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Provides an up-to-date account of current work in the fields of feminist ethics and social and political philosophy
Reflects on the significance of the non-idealizing approach, inviting the reader to reconsider traditional idealizing approaches
Challenges traditional moral and political frameworks by positing a moral/political subject who is affected by systems of oppression
Addresses issues of gender, race, class, sexuality, nation, and ability as they intersect and in global contexts
Feminist Ethics and Social and Political Philosophy: Theorizing the Non-Ideal is a collection of feminist essays that self-consciously develop non-idealizing approaches to either ethics or social and political philosophy (or both). Characterizing feminist ethics and social and political philosophy as marked by a tendency to be non-idealizing serves to thematize the volume, while still allowing the essays to be diverse enough to constitute a representation of current work in the fields of feminist ethics and social and political philosophy.
Each of the essays either serves as an instance of work that is rooted in actual, non-ideal conditions, and that, as such, is able to consider any of the many questions relevant to subordinated people; or reflects theoretically on the significance of non-idealizing as an approach to feminist ethics or social and political philosophy.
The volume will be of interest to feminist scholars from all disciplines, to academics who are ethicists and political philosophers as well as to graduate students.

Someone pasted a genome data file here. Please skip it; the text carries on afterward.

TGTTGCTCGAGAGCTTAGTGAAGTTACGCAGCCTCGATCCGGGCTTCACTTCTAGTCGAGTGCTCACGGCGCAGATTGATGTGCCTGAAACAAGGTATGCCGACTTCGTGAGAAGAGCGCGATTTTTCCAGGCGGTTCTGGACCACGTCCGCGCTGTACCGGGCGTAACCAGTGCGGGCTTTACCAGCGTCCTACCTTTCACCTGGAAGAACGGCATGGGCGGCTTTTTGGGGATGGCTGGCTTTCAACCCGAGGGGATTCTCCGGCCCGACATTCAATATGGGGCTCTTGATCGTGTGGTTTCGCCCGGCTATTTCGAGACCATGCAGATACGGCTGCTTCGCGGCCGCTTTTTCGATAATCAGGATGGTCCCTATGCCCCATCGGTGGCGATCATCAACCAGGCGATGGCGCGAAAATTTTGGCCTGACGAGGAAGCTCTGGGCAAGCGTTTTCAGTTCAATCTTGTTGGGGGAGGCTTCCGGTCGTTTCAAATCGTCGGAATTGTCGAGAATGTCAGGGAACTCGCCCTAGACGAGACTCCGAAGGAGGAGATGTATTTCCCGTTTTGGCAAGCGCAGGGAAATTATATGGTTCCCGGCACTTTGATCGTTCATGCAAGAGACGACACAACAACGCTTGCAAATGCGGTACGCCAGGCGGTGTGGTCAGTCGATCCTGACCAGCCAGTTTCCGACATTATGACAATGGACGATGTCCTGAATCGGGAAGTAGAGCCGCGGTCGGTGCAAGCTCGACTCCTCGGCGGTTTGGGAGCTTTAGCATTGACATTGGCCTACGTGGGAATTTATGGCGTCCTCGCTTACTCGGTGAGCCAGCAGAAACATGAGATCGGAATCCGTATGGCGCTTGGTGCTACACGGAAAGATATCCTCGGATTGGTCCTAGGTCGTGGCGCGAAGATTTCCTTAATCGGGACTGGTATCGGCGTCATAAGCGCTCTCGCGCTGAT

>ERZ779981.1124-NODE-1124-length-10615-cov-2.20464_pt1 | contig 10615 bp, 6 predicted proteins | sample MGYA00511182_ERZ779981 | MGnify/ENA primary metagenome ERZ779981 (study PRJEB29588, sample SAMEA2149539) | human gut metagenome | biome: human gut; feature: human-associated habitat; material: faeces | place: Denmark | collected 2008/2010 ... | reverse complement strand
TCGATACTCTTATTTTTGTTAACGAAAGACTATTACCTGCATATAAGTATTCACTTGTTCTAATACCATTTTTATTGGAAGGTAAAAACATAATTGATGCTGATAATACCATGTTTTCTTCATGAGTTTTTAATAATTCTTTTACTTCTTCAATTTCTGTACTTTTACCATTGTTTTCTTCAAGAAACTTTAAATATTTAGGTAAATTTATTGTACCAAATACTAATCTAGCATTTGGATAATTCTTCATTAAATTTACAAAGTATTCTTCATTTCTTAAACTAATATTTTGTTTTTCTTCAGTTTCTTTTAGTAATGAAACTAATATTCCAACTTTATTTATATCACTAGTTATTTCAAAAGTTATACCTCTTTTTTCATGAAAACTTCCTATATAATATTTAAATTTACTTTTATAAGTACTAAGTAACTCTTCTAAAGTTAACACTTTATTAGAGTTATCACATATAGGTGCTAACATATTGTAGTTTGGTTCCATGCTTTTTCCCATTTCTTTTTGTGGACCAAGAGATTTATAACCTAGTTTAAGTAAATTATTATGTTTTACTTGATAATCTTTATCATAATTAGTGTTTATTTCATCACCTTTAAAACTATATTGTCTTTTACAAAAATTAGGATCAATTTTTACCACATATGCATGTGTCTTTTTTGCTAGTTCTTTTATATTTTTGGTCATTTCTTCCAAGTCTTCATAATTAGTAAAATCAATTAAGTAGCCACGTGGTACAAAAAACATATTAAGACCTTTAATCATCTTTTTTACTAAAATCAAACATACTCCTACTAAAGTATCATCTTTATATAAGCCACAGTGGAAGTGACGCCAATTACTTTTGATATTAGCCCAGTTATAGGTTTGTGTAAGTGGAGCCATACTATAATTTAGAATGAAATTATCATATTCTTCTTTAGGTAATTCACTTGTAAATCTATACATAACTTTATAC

Content Level »Research
Keywords »Feminist theory - John Rawls - Non-ideal theory - Political philosophy - Social theory - ethics - morality - politics
Introduction; Lisa Tessman.-
Section I: Feminist Theorizations of Ethics and Politics, and of the Ideal and Non-Ideal.-
1. Normativity, Feminism, and Politics; Bat-Ami Bar On.-
2. Ethical Reasons and Political Commitments; Lisa Rivera.-
3. Feminist Eudaimonism: Eudaimonism as Non-Ideal Theory; Lisa Tessman.-
4. L’Imagination au Pouvoir: Comparing John Rawls’s Method of Ideal Theory with Iris Marion Young’s Method of Critical Theory; Alison M. Jaggar.-
Section II: Critiquing Idealized Characterizations of Personhood.-
5. Conjoined Twins, Embodied Personhood, and Surgical Separation; Christine Overall.-
6. The Ideology of the Normal: Desire, Ethics, and Kierkegaardian Critique; Ada S. Jaarsma.-
7. The Challenge of Care to Idealizing Theories of Distributive Justice; Anca Gheaus.-
8. The Ethics of Philosophizing: Ideal Theory and the Exclusion of People with Severe Cognitive Disabilities; Eva Feder Kittay.-
Section III: Remaking the Moral and Political Subject.-
9. The Vulnerable Self: Enabling the Recognition of Racial Inequality; Desirée H. Melton.-
10. Anger, Virtue and Oppression; Macalester Bell.-
11. Practicing Imperfect Forgiveness; Alice MacLachlan.-
12. Feminist Political Solidarity; Sally J. Scholz.-
Section IV: Contextualizing in Actualities.-
13. Resisting Organizational Power; Peggy DesAutels.-
14. Women and Violence: A Theory of Judgment; María Pía Lara.-
15. Narrative Structures, Narratives of Abuse, and Human Rights; Diana Tietjens Meyers.-
16. Women, Corporate Globalization, and Global Justice; Ann Ferguson.-
About the Contributors.